The microsecond temporal precision shown by auditory systems is essential for location and decoding of sound. This grant examines the neural circuits that encode and process temporal information in the barn owl and other birds and reptiles in order to identify shared general features of auditory coding. Temporal information is processed in the cochlear nucleus magnocellularis, which projects to the nucleus laminaris, where interaural time differences (ITDs) are first computed. Since precise temporal coding in the inputs to the nucleus laminaris is critical to the detection of ITDs, we will determine how phase-locking changes during circuit development. These studies will be carried out in parallel with studies of the regulation of myelination, which is also essential for temporal coding. The nature of the neural code for ITD is controversial,with current models advocating either a map-like place code for ITD, consistent with data in the barn owl, or a rate-based population code, consistent with data from small mammals. We will test these theories in the chicken, which has a similar head size and phase locking as small mammals, to address the neural coding strategies for ITD. What is needed for good ITD detection? ITD coding neurons generally possess bipolar morphology in both birds and mammals, with inputs from each ear segregated onto dendritic trees. Since this segregation improves ITD coding in modeling studies, we will use in vitro analyses to look for the predicted dendritic non-linearities in coincidence detector neurons. The barn owl's sound localization is more accurate than a chicken's. We will use in vivo recordings to determine if this is due to computational power (i.e. more neurons devoted to a particular ITD computation) and/or to specific improvements in the responses of individual neurons. The similarity in physiological responses in the cochlear nucleus angularis and mammalian cochlear nucleus suggests there is convergent evolution of cells specialized for encoding relevant features of the auditory stimulus. Comparisons of coding in bird and mammal CN should allow us to identify salient features of the neural codes in the ascending auditory stream, and show how response types emerge.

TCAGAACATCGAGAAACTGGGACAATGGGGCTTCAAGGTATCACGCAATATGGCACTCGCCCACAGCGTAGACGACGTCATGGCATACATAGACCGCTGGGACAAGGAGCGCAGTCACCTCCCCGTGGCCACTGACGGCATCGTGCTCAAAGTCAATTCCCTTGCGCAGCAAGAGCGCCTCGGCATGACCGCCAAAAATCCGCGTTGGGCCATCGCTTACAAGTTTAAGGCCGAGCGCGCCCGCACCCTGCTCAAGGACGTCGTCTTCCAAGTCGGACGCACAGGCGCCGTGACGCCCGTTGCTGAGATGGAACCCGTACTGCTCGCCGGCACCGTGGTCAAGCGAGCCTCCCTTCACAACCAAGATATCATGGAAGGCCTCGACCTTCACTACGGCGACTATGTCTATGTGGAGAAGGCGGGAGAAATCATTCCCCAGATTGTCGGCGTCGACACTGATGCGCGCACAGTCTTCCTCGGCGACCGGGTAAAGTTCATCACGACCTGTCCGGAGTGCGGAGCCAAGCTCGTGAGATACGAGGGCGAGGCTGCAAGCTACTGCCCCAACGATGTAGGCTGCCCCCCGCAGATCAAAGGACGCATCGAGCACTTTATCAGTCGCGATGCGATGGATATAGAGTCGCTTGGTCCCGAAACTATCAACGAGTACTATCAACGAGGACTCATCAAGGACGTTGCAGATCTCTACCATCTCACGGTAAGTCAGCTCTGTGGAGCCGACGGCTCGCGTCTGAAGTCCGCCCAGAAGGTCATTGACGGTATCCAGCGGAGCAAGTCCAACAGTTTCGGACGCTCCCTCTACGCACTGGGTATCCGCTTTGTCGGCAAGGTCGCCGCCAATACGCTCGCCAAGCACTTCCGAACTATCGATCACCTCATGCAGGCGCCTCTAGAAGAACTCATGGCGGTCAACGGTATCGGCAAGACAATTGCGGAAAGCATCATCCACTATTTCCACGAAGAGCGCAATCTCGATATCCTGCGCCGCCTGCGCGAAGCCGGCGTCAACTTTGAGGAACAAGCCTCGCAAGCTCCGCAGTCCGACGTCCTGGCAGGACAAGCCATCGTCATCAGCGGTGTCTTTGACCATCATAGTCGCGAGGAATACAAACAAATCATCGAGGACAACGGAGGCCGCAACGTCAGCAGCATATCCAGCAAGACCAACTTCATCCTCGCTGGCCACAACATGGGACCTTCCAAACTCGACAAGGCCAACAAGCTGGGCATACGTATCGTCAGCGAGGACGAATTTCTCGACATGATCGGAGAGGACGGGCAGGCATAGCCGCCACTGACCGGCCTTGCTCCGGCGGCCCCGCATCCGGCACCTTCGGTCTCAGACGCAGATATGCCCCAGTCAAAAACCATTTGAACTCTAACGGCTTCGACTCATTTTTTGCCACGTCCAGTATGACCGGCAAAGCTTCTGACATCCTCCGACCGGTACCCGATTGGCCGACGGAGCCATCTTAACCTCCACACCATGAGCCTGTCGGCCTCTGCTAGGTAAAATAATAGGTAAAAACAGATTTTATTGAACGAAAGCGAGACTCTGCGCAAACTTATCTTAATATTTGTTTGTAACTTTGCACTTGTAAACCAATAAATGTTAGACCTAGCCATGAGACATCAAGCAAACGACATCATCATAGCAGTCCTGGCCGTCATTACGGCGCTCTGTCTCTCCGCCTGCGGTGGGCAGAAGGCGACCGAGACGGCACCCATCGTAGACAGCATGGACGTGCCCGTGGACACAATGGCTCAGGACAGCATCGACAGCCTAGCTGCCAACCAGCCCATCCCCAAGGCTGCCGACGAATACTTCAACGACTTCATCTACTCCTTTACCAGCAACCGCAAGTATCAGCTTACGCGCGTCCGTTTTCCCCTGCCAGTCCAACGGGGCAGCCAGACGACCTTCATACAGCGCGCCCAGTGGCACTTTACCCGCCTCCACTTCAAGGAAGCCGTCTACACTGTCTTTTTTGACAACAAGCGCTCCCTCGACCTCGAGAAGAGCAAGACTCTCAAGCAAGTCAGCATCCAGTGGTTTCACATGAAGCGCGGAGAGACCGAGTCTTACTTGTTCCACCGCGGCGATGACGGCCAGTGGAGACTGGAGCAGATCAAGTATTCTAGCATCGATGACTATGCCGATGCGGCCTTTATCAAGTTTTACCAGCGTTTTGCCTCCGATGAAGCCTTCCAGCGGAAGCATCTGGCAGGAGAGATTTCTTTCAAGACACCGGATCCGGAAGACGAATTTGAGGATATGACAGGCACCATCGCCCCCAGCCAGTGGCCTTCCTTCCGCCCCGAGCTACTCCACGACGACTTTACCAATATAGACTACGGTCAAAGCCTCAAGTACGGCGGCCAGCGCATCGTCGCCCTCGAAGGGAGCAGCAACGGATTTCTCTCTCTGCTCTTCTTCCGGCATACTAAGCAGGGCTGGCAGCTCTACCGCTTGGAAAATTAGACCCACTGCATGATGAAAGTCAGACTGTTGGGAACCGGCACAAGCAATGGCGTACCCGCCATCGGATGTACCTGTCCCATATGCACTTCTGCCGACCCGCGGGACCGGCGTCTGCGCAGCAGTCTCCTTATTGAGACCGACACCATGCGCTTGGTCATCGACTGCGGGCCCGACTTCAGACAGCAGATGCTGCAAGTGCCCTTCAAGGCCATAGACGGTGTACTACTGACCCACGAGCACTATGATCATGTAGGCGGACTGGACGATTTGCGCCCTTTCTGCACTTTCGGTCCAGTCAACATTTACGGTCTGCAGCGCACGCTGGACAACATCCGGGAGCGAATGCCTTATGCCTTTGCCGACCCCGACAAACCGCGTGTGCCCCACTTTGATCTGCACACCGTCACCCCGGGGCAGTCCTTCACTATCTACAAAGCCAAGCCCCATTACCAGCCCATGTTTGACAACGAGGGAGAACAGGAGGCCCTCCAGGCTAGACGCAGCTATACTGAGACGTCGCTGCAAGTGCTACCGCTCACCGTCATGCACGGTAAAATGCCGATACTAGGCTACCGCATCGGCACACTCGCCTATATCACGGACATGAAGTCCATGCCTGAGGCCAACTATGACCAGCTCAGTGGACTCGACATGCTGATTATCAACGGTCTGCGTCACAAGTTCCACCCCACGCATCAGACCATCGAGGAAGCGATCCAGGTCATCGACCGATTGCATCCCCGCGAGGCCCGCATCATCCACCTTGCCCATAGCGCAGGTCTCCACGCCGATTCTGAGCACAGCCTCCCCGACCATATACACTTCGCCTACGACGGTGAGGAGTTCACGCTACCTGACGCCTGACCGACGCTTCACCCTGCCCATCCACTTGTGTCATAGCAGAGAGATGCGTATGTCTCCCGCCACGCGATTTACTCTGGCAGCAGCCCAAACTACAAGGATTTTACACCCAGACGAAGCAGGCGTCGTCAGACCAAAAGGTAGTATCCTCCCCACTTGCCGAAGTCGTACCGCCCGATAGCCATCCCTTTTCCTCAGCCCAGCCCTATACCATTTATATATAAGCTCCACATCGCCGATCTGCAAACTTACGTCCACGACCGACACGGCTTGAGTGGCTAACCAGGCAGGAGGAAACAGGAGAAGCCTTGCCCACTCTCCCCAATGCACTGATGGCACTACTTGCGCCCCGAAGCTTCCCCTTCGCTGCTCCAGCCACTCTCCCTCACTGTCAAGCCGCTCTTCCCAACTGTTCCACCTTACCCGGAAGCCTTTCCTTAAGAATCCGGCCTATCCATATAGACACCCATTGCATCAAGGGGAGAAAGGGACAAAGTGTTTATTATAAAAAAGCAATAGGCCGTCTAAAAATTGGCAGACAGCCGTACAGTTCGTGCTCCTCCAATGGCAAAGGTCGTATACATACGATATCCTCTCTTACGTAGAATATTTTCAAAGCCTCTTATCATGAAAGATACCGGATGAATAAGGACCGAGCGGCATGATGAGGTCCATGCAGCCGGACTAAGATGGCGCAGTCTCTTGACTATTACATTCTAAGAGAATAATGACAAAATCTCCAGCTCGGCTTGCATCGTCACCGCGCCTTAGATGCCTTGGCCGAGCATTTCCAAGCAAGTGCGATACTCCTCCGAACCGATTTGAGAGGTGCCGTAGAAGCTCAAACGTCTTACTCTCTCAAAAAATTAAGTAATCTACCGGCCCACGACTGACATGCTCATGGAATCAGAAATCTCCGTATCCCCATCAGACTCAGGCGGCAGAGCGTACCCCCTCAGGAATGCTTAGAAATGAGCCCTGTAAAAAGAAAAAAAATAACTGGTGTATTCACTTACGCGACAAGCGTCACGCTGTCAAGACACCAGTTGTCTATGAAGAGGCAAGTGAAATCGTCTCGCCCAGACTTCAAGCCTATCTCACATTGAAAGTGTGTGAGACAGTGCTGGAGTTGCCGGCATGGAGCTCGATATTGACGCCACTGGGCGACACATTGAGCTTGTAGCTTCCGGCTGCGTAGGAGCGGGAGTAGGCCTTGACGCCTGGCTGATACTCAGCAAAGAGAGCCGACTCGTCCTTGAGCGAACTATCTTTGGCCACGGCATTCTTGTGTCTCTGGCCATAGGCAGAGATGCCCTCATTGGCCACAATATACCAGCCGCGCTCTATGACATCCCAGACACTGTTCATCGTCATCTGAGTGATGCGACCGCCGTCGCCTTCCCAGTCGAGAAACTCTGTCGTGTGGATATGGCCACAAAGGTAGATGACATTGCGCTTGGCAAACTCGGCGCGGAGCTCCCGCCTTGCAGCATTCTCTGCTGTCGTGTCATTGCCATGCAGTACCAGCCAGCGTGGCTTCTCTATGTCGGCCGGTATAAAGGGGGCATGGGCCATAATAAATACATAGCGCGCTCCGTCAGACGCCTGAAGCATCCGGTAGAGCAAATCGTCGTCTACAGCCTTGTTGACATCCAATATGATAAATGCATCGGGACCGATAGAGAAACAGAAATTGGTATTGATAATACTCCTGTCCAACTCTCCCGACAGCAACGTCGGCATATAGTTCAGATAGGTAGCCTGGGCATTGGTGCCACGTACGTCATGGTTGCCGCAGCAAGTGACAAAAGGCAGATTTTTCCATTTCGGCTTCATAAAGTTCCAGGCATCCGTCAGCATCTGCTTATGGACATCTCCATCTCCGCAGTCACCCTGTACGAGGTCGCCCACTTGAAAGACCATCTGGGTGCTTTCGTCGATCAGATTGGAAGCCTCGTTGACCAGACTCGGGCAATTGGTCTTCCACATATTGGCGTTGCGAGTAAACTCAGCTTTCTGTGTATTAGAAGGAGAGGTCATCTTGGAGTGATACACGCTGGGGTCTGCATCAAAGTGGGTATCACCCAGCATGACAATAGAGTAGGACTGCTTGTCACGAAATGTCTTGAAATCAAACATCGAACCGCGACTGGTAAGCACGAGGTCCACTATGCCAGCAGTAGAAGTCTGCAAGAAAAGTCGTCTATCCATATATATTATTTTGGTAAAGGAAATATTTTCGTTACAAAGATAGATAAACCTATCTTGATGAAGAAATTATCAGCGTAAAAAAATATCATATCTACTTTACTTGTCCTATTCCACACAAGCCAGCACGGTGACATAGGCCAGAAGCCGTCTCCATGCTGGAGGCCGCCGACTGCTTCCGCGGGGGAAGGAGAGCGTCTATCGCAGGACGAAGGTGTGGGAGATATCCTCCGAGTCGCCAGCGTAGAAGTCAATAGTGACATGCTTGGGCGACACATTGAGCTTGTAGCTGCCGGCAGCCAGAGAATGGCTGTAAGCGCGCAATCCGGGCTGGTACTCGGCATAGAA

National Institute of Health (NIH)
National Institute on Deafness and Other Communication Disorders (NIDCD)
Research Project (R01)
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Auditory System Study Section (AUD)
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Miller, Roger
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University of Maryland College Park
Schools of Earth Sciences/Natur
College Park
United States
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